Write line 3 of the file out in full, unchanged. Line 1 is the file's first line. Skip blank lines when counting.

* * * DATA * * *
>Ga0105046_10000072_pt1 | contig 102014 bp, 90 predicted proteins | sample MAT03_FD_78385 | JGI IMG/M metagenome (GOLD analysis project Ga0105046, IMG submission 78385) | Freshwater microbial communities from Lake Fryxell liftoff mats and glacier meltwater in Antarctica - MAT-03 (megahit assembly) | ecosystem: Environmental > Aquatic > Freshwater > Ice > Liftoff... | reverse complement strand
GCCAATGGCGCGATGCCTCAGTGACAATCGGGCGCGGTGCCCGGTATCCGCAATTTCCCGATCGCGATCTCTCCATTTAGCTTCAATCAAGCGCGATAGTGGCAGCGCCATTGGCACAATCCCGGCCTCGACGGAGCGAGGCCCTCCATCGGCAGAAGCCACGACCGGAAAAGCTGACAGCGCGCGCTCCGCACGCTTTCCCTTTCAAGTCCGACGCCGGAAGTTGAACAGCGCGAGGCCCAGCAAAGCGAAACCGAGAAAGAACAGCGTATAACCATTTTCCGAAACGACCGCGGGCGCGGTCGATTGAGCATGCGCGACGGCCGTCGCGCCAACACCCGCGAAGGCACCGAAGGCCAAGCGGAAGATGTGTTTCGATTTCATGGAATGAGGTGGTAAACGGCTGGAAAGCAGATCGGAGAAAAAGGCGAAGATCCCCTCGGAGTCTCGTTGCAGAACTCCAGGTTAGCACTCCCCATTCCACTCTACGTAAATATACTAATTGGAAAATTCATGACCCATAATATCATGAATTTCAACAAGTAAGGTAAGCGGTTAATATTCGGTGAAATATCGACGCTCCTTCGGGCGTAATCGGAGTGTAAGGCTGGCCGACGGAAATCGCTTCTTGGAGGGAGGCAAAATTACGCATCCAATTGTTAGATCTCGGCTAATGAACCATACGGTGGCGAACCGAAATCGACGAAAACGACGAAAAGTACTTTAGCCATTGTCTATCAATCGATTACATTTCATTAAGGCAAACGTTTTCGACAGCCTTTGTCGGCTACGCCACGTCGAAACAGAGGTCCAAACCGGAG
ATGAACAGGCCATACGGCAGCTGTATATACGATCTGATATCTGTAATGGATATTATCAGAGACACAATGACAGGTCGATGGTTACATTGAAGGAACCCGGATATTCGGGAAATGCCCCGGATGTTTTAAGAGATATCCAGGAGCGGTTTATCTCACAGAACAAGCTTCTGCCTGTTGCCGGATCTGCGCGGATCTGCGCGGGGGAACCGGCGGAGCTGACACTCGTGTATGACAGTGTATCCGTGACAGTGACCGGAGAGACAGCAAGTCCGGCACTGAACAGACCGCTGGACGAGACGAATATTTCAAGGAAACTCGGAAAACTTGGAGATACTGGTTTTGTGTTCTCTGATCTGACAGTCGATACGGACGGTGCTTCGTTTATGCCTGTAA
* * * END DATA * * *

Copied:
ATGAACAGGCCATACGGCAGCTGTATATACGATCTGATATCTGTAATGGATATTATCAGAGACACAATGACAGGTCGATGGTTACATTGAAGGAACCCGGATATTCGGGAAATGCCCCGGATGTTTTAAGAGATATCCAGGAGCGGTTTATCTCACAGAACAAGCTTCTGCCTGTTGCCGGATCTGCGCGGATCTGCGCGGGGGAACCGGCGGAGCTGACACTCGTGTATGACAGTGTATCCGTGACAGTGACCGGAGAGACAGCAAGTCCGGCACTGAACAGACCGCTGGACGAGACGAATATTTCAAGGAAACTCGGAAAACTTGGAGATACTGGTTTTGTGTTCTCTGATCTGACAGTCGATACGGACGGTGCTTCGTTTATGCCTGTAA